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Pickle Me This

August 24, 2011

The Vicious Circle reads Hell by Kathryn Davis

There are some books that make us suspect rumours of the Vicious Circle’s awesomeness might just be overstated. And also that we chose our books back in March with a bit too much zeal and too little caution because, yet again, one of our books has conspired to kill us. This book was Hell by Kathryn Davis, whose cover made us think we’d love it, and we did love it, in parts, but in other parts it made us want to die, fall asleep, close the book and/or fling it against the wall.

One of us had a library copy of the book which featured a sticker on its spine that said, “Suspense”, and we figured that sticker had probably resulted in a lot of disappointment for some readers. “Part mystery, part domestic meditation, part horror story” says the back of the book, but we just didn’t get it. Long, long paragraphs of impermeable prose, and even when you took it all apart, the mechanics were generally unclear. Which doesn’t make it seem worth it after a while, to read those paragraphs over, and over, and over.

Some of us came to terms with this by reading it just once and letting Davis’ mesmerizing prose wash over with no concern with meaning. Others came to terms with this by not finishing the book. Those of us who finished the book positively hated the end, and resented Davis for taking the narrative away from the part of the story that most appealed. We liked the 1950s family story, which reminded she of us who’d just read it of Barbara Gowdy’s Falling Angels (except the people were less weird, and the narration was more so). We thought it was cool that this was a Hurricane Hazel story, because we’d never read one that was not Toronto-centric. Most of liked that the story was about the residents of an actual house and the residents of a dollhouse, and the lines between the two were always being blurred. Davis writes about the miniature, about the domestic and its detail. Did we know that medicine cabinets used to have slots in the back where used razor blades could be disposed of? And this is what a house is, an innocent-looking place until you get down between its walls and you find they’ve sliced open your wrist.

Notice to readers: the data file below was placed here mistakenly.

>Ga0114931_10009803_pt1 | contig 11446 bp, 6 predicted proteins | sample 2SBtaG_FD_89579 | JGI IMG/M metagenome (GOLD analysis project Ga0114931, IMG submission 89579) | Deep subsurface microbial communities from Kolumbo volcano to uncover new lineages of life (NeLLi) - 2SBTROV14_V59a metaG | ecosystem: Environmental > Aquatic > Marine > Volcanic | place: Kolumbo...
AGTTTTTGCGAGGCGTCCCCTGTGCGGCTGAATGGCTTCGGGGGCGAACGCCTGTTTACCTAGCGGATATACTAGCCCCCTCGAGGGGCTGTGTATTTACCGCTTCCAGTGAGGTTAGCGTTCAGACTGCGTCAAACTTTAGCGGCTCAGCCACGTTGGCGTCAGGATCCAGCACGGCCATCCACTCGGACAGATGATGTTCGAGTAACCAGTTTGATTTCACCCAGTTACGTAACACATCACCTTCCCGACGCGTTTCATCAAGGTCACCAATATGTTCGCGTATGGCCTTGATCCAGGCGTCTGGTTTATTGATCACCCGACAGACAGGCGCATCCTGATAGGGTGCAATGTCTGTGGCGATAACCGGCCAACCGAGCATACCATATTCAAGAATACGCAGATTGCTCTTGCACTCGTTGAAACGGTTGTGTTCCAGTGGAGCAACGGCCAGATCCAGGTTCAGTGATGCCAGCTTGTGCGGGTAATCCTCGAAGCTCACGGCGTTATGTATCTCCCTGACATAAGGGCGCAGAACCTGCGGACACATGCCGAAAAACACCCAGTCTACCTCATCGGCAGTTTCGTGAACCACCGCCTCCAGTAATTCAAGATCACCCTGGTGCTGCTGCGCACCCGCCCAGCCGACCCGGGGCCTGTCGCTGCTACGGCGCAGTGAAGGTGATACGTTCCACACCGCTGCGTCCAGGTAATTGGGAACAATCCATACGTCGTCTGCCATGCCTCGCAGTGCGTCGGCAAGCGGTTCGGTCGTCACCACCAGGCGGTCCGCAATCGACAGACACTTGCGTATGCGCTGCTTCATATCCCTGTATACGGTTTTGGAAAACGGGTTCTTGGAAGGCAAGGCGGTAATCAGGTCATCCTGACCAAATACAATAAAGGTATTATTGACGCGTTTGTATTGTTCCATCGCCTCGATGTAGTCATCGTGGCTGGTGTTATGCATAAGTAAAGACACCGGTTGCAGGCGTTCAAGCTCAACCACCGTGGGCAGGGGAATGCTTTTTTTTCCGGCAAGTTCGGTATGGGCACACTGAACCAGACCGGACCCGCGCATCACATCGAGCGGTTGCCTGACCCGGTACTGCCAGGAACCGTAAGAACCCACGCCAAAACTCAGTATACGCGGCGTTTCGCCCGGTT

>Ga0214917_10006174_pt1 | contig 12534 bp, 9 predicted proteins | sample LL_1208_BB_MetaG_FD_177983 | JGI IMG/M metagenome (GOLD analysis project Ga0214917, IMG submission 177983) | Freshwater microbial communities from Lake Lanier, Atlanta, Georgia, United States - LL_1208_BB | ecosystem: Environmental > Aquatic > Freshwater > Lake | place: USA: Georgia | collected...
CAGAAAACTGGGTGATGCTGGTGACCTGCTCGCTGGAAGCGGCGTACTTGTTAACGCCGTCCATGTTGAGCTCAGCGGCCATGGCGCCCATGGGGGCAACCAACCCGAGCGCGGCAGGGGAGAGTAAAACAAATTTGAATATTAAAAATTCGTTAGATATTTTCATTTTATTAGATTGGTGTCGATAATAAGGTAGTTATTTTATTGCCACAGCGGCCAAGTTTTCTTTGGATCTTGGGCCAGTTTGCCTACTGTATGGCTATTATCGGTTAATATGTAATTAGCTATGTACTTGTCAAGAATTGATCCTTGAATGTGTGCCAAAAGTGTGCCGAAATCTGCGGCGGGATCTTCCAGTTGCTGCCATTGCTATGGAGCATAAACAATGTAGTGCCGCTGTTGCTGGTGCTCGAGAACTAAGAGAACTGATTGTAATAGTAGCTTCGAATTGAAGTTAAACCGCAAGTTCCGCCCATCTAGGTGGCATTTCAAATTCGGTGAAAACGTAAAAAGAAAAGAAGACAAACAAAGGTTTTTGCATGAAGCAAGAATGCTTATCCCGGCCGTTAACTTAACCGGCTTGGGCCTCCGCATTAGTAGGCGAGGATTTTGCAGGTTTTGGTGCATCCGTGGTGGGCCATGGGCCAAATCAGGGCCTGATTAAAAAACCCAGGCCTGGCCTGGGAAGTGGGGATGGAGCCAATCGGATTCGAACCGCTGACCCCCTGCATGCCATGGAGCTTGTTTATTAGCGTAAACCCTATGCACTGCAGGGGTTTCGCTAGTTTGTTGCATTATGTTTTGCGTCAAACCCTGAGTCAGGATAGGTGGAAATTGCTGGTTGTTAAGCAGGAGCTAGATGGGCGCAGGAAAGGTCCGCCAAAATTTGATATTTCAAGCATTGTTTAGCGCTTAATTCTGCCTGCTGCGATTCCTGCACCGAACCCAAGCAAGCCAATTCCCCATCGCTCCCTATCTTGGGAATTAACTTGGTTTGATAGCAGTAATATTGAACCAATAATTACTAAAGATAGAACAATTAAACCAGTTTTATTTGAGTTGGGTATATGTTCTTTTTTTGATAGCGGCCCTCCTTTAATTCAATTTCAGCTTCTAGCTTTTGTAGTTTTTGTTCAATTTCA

“Of course every house in the world, no matter how well-built, will eventually catch fire, blow up, wash away, get knocked down to make way for something new. No matter how durable a house, it isn’t immortal… For this reason the house is jealous of spirit and, as is often the case, becomes possessive. This is why houses are haunted and why, if you love the form of a thing too much, there’s really only one way out.”

There are many stories– the family with the alcoholic mother and philandering father, the eldest daughter who refuses to eat, and who yellow-eyed friend turns up dead due to mysterious circumstances. The narrative goes back and forth in time, and somewhere in time the father is elderly, incapacitated, and lying on the floor after having suffered a stroke. It also goes way back in time to a Mrs. Beetonish character called Edwina Moss whose daughter also refuses to eat and who is preoccupied by Napoleon’s chef. There is food everywhere, but it is disgusting. The domestic is much less heaven and hell, or it is heaven and hell, and the vision of hell is what makes us conscious of our own limitlessness, the magnificence of our construction, the nimbuses surrounding every single hair on our heads, whereas heaven is too finite. And if that doesn’t make any sense to you, know that it didn’t to any of us either.

But it did to somebody. There are readers who have loved this book, and express that it’s not going to appeal to everybody, and that it’s demanding, but the Vicious Circle failed to reap any of the rewards. Which made some of us shrug and say that if we can’t get it, it might not be a great book after all. Others are going to pick it up again sometime, because it might be one of those books that needs five or ten reads to be loved (Hello, Virginia Woolf! And you were worth it too!).

And then we threw our books down because it was still a summer night, the autumn chill distant enough that we can ignore the need for sweaters, and we poured another glass of wine and let talk drift away to other things.

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